In the instant case, the record is clear that a zoning violation complaint triggered enforcement action in every case discussed at trial. There is no discriminatory enforcement proved by Mr. Hansen.

There is more than ample evidence to sustain the trial court here, such being the case, there should be affirmance, and sustaining of the following conclusion of the court:

The evidence is insufficient for the Court to find that any discriminatory enforcement of the Zoning Ordinances relating to occupancy has occurred or is now occurring which precludes enforcement against the defendants herein on any constitutional, equitable or other compelling basis. The Court is of the opinion that the case of Salt Lake County v. Kartchner, 552 P.2d 136, is not to the contrary. The equitable considerations there are not present in the instant case. The Court cannot and does not find from the evidence that there has been any injustice, unfairness or unrighteous dealing on the part of the plaintiff in this case.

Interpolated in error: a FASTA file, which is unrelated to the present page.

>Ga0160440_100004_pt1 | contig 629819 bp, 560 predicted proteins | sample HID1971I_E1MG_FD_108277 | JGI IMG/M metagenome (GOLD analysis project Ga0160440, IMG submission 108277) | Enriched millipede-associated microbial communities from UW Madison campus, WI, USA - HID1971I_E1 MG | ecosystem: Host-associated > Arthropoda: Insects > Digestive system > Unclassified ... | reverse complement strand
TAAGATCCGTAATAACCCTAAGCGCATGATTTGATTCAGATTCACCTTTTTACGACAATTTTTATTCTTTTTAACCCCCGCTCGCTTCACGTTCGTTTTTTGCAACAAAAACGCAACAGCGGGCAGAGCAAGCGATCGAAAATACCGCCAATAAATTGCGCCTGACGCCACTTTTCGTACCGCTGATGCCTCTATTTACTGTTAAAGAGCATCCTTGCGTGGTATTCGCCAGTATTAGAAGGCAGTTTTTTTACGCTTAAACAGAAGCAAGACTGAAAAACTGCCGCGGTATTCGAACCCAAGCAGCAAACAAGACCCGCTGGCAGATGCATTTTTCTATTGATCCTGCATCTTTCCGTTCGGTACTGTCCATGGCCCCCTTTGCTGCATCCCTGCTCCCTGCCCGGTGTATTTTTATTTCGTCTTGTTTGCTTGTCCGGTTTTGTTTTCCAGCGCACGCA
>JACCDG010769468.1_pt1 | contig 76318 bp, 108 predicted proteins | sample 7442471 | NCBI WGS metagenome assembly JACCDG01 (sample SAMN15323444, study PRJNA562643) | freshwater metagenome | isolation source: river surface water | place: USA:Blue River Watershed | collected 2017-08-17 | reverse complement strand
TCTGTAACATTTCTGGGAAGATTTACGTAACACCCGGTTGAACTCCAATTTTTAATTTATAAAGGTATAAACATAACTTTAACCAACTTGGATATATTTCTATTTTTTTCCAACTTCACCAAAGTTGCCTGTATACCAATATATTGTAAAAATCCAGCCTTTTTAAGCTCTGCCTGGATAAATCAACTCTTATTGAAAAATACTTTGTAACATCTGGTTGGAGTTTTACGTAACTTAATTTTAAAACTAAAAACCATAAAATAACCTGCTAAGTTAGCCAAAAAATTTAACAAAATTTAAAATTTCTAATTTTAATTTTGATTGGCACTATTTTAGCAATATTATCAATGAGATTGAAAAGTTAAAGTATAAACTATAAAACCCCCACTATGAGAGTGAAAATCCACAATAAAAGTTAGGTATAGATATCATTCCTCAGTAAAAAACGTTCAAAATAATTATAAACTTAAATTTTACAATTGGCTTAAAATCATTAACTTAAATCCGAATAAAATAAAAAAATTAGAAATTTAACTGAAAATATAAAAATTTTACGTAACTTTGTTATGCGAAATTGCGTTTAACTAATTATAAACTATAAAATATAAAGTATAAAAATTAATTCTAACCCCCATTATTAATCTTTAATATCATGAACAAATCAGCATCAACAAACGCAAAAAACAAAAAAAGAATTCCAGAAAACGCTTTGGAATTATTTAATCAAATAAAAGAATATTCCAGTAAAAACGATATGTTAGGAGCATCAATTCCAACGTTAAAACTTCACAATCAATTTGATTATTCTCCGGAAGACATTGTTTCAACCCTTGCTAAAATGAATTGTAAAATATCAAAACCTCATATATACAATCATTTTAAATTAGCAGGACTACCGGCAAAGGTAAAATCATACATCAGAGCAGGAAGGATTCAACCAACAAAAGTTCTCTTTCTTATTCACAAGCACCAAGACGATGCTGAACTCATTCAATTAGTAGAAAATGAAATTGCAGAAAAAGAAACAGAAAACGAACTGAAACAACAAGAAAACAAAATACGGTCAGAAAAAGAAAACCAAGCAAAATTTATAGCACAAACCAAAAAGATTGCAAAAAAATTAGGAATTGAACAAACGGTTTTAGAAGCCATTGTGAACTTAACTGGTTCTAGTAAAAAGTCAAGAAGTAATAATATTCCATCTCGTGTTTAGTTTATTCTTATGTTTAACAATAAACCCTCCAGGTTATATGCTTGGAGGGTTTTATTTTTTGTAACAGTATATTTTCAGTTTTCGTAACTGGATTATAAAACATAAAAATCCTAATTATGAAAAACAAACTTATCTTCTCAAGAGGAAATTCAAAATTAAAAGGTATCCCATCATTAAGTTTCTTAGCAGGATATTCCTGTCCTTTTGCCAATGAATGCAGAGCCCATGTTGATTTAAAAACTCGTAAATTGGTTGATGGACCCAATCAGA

The judgment of the trial court is affirmed.

No costs awarded.

CROCKETT, Justice (concurring with comments):

I do not agree with the idea that where one is violating a law or an ordinance, it is any less a violation because others are also in violation. Neither do I believe that one who is shown to be guilty of such a violation can exculpate himself by insisting that those attempting to enforce the ordinance must first apprehend and convict others. I therefore agree with the main opinion.

ELLETT, Chief Justice (dissenting):